REVIEW: BEAUTY AND THE BEAST (1987) – SEASON 3

MAIN CAST

Ron Perlman (Hellboy)
Linda Hamilton (The Terminator)
Roy Dotrice (Game of Thrones)
Jay Acovone (Stargate SG.1)
Stephen McHattie (300)
Edward Albert (Power Rangers Time Force)
Jo Anderson (Roswell)

2

RECURRING / NOTABLE GUEST CAST

Mitchell Laurance (Cop Rock)
Kenneth Kimmins (Lois & Clark)
Richard Roundtree (Shaft)
Bill Calvert (Spider-Man)
David Greenlee (Fame)
Stanley Kamel (Domino)
Patrick St. Esprit (Green Zone)
Lance Henriksen (The Terminator)
Armin Shimerman (Buffy: TVS)
Suzie Plakson (Disclosure)
Tony Plana (Ugly Betty)
Miguel Sandoval (Medium)
Fionnula Flanagan (Lost)
Jeff Corey (Little Big man)
John Pleshette (Rocky II)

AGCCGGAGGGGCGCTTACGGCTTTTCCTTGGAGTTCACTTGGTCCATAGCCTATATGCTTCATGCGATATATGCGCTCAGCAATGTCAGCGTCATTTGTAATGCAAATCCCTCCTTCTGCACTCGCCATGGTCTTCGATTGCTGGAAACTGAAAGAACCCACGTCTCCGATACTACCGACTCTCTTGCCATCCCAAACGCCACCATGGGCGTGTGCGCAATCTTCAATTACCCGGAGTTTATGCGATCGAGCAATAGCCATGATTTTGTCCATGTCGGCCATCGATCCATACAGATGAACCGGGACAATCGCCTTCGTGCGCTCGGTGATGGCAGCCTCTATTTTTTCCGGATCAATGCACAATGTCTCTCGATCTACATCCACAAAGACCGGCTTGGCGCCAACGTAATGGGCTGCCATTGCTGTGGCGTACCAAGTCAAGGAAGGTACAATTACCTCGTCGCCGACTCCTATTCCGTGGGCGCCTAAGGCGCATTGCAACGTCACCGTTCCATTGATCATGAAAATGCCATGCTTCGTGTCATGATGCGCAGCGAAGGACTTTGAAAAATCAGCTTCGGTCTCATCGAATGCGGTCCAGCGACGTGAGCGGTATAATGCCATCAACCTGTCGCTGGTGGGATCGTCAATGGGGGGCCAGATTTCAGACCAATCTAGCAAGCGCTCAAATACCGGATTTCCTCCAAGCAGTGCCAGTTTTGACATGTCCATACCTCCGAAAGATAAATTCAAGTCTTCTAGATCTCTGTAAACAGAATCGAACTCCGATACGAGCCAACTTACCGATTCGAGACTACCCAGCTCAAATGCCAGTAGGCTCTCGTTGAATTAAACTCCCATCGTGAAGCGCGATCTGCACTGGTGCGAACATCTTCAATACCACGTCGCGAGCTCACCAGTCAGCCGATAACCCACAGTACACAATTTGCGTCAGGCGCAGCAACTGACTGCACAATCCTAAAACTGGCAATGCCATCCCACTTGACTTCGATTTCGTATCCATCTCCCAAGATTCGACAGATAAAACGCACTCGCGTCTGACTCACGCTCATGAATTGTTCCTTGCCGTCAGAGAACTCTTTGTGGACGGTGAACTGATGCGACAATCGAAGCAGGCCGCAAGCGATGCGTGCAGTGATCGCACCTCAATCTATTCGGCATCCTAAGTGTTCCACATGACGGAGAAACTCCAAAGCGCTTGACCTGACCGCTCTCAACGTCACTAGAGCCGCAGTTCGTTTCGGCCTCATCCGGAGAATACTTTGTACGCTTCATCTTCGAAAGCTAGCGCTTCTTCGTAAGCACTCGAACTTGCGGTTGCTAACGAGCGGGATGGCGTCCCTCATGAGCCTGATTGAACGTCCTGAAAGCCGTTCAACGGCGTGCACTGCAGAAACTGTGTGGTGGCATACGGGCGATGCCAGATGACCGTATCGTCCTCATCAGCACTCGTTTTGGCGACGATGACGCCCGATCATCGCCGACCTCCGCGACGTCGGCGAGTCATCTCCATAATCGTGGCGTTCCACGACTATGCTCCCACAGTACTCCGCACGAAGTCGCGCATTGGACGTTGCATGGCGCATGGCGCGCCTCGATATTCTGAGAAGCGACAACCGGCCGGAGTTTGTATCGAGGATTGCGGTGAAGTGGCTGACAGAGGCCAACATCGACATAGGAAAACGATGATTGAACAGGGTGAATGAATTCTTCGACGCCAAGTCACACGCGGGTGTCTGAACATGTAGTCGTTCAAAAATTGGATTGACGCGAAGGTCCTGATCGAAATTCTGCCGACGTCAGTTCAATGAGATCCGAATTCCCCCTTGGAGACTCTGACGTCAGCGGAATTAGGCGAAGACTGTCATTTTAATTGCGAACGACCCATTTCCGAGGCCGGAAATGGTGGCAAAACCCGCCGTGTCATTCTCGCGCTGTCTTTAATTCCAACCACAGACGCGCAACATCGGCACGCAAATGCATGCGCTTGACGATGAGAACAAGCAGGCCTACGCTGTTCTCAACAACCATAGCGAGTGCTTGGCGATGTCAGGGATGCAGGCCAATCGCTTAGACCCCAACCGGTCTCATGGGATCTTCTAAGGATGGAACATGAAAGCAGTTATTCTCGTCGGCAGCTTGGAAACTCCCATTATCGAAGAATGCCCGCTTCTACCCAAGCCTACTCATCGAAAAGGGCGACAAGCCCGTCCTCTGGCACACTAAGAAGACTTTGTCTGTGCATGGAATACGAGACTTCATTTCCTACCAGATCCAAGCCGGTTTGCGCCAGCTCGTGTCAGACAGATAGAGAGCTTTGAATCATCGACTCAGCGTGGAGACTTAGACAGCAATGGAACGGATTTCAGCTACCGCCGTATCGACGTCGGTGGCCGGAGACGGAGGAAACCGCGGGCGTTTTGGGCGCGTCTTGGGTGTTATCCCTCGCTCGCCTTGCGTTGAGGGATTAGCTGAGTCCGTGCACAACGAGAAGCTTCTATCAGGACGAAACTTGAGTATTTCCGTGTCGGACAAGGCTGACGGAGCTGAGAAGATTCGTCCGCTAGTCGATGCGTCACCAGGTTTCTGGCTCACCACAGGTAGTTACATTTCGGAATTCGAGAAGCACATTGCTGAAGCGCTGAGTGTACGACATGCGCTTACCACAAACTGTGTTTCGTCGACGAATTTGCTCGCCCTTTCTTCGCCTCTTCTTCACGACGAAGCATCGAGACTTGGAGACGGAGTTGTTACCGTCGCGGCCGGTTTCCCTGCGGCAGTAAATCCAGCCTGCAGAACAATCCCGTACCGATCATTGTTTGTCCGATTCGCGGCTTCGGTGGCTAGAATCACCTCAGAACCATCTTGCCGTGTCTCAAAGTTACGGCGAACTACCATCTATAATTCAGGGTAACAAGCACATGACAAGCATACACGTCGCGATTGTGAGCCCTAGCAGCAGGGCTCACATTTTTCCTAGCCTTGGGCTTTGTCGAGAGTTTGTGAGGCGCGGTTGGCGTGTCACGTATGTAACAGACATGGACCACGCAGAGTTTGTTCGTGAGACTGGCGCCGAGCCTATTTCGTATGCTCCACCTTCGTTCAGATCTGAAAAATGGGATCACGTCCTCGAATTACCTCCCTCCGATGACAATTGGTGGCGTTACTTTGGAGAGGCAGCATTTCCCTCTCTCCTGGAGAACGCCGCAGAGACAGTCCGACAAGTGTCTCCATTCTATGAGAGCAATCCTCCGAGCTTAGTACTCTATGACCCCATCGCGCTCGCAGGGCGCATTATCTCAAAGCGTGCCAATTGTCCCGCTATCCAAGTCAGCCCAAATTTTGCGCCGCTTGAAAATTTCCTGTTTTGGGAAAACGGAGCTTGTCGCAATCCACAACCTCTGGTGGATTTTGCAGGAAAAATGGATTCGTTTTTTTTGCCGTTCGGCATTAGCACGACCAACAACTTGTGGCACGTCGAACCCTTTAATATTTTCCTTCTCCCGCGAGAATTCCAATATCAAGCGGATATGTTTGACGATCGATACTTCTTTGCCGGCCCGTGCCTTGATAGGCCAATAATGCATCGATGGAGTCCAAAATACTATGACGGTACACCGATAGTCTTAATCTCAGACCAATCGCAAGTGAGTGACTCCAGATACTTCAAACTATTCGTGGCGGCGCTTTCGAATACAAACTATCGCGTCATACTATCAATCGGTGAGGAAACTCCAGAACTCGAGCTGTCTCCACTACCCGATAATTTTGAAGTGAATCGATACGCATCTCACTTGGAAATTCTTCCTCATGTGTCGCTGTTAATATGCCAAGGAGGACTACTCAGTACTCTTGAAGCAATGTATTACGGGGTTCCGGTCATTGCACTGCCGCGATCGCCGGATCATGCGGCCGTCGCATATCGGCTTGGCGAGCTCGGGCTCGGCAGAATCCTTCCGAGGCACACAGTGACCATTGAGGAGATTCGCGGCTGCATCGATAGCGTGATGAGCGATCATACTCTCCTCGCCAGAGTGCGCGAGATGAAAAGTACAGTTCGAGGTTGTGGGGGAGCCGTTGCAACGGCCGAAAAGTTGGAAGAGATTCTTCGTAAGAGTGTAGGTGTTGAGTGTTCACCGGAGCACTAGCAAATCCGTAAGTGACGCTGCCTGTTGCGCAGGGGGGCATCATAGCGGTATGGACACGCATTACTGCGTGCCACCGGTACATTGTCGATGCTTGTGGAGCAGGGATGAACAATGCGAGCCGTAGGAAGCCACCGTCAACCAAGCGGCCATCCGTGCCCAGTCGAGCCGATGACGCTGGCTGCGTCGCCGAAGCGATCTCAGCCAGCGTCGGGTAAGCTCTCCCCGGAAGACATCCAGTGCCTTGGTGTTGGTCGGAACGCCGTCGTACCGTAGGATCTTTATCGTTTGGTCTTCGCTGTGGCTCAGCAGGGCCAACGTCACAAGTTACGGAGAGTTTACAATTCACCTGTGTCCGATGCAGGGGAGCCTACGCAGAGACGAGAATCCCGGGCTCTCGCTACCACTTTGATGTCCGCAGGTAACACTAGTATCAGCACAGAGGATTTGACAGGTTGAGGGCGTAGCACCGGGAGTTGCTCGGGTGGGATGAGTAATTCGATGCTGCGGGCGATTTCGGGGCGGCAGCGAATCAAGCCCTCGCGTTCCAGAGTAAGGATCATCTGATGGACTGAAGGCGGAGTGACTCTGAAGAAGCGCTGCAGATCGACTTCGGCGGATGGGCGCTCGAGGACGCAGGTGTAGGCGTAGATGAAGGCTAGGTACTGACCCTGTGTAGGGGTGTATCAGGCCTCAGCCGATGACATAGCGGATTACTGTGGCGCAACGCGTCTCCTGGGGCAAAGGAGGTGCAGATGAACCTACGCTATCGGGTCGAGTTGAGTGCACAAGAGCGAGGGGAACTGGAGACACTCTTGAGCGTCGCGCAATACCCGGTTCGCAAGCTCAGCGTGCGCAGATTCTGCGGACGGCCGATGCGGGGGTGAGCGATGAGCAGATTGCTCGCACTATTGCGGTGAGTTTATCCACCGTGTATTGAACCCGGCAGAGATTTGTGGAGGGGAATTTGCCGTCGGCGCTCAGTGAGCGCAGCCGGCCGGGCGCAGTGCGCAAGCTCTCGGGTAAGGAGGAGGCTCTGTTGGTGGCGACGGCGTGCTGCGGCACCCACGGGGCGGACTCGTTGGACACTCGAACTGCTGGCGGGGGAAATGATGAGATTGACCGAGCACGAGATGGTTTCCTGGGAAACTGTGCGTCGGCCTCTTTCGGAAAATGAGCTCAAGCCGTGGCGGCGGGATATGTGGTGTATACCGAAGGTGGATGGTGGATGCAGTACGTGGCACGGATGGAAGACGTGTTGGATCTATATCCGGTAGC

26aefdfe75e396171a91adf55d86b177The 3rd season of Beauty and the Beast definitely takes the series in a very different direction. As the new opening reveals, once Vincent gets past Catherine’s murder he will dedicate his life to avenging injustice – in other words, he has been recast here as a sort of beastly Batman, searching the skies for the Beast Signal which will let him know that his services are needed. Much of the first five or six episodes are focused more on the gritty world Above than on Vincent’s world in the tunnels – the photography is very different, with a sharper, darker overcast (much of the warmth associated with the tunnel worlds is lost). Additionally, character inconsistencies (especially with Roy Dotrice’s “Father”) undermine the overall fabric of the story for those of us who followed it closely the first two seasons. This is a much more violent show now, and it’s much more “black and white.” The new villain, Gabriel, who dominates many of the episodes, is simply evil personified – there is no development of his character, no understanding of his motivations. He is simply evil, and Vincent becomes the force of good which will win in the end. Gabriel is Paracelsus without the poetry, without the history that made his demonic persona work. There was always a hint with Paracelsus that what he really wanted was to be part of the tunnel community again, but he just couldn’t figure out a way to do it. The only thing we know about Gabriel is that he’s a monster.screen-shot-2011-12-30-at-7-38-41-pm.pngCatherine’s death itself is not what changed this series – actually, Diana’s character could very easily have become a new “Beauty” for Vincent, had the relationship been given a chance to develop. The problem is the new tone, the darker perspective, the shift away from the tunnel community that had dominated the second season, and the fans’ resistance to anything that even suggested that Vincent could move beyond his bond with Catherine and love another woman. The message of the first two seasons is clearly the power of love to conquer hate and fear; this would imply that Catherine’s love for Vincent should enable him to love again – after all, that’s what he always told her about the nature of love. Here, in Season Three, Vincent’s grief is palpable, and Ron Perlman does an amazing job demonstrating what it is to feel loss. But there are subtle moments between him and Diana that are hopeful and beautiful – and I, as a fan of the series, find solace in such hope.1202175761_1While watching the first episode (Though Lovers be Lost) is not easy, know that there are things beyond it of great value. Elliot Burch’s character, especially, is given both a chance to redeem himself and chance to give Catherine a beautiful gift. Diana becomes a fascinating and original character whose own connection to Vincent is believable and real – she is not Catherine, but rather an independent and introspective woman who may have much more in common with Vincent spiritually than Catherine ever did. It would be so easy to see Diana becoming a part of Vincent’s world. So, suffer through the difficult death and grieving scenes, be prepared for the shift in focus, but enjoy the new stories being told here about Vincent and the two worlds in which he lives. Yes, it’s flawed – but there is still enough beauty to justify a return visit.